Consumer confidence is key in the current housing market landscape, according to Joyce Rey, the executive director at Coldwell Banker Global Luxury. Right now, most buyers see a recession coming, which is leading to a lot of sitting on the fence, she explained.
Rey spoke about the conditions of the current market on the first panel of Wednesday’s general session at Inman Connect in New York City.
“We probably are in for a correction, but how big will it be?” Rey said.
“There are buyers waiting on the sideline for a while, waiting to get into the market, and they need a push,” Peters said.
Peters agreed that the market is probably due for a correction some time mid-year, but the recession won’t be as deep as it was in 2008.
Daryl Fairweather, the chief economist at Redfin agreed that the next recession likely won’t be as damaging, but there’s no exact way to predict when and how it will happen. If there was, they would know how to prepare.
“When the next recession happens, it’s not going to be something anyone anticipates,” Fairweather said.
Right now in the current market, fewer and fewer homes are affordable to the typical American, according to Fairweather, but that is changing slightly. Interest rates peaked in November and have since gone down.
“The typical person still wants an affordable starter home,” Fairweather said. “Unfortunately, those homes haven’t been built.”
With the market turning and more homes sitting on the market for longer, especially in the luxury space, the panel’s experts offered real estate agents advice on how to navigate that change. For Rey, the shift means being more selective in choosing listings and instead focusing more on buyers.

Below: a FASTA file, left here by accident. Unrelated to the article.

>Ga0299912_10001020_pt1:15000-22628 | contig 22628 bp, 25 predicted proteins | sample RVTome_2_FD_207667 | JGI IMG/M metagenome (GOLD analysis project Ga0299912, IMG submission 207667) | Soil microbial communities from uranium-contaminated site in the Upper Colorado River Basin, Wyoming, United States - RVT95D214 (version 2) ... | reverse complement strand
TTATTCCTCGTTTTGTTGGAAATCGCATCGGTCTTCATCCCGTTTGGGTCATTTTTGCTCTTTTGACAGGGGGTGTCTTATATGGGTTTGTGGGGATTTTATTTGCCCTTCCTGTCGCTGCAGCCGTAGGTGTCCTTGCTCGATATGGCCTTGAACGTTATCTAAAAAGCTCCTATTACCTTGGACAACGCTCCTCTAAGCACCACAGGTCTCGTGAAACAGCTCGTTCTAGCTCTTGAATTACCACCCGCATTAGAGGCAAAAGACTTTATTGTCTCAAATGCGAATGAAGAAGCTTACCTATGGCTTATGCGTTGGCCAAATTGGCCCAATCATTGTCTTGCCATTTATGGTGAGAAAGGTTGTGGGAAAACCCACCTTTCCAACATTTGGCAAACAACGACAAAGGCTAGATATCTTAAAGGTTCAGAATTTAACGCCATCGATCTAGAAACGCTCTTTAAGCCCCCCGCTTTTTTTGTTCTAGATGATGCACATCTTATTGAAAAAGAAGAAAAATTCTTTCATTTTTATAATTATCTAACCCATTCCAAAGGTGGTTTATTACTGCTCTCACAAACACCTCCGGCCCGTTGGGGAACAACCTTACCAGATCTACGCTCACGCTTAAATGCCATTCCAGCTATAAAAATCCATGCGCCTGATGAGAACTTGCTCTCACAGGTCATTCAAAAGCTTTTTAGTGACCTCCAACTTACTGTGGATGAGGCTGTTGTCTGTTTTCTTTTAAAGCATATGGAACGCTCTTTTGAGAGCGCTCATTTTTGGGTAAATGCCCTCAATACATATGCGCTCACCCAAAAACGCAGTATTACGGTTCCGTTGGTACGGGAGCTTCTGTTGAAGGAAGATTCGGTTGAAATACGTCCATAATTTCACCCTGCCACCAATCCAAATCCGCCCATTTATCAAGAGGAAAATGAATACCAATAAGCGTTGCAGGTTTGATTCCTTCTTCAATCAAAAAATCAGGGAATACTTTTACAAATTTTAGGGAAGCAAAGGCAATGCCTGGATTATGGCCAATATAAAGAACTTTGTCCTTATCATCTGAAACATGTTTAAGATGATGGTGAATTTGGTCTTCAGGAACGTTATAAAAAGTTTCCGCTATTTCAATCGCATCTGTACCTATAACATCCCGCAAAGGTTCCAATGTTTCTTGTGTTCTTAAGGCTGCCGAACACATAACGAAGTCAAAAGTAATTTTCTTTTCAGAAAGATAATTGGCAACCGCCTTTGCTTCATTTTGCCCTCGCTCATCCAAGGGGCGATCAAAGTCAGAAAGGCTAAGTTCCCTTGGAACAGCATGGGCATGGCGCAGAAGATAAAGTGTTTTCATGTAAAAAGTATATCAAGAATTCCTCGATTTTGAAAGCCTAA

Fairweather, explained that agents should only focus on showing their clients the most recent data available and not sale data from early 2018.
“If you can get your hands on current listings or just recently sold — that’s going to be the most informative,” Fairweather said.
For agents who don’t have the tech infrastructure of a brokerage like Redfin, getting that sort of recent data is going to rely on agent-to-agent relationships, Peters said.
She encouraged agents to call some of their agent friends and ask about homes in contract. In exchange, offer them the same data.
“That’s where this network of broker relationships becomes really important,” Peters said.
David Friedman, the co-founder of WealthQuotient believes agents should use the current time to arm their consumers with as much information as possible because everyone wants to feel like they’re getting a deal.
He said it’s important not to push them, but to just give them the information. He said, especially in the upper-end markets, if someone is successful at one thing, they’ll think they’re good at everything.
“If you can be the person that is helping them, feeding them that information, they think you’re their partner,” Friedman said.
Peters disagreed a bit with his characterization, noting that what he was talking about was a “very male,” attitude and way of thinking.
“We’re talking about winning, we’re talking about dominance — in the capitalist patriarchy we live in, a lot of the people who have the type of money you’re talking about are like that,” Peters said. “But a lot of the time they have wives.”
“A home is an emotional, personal and deep connection that you feel,” Peters added.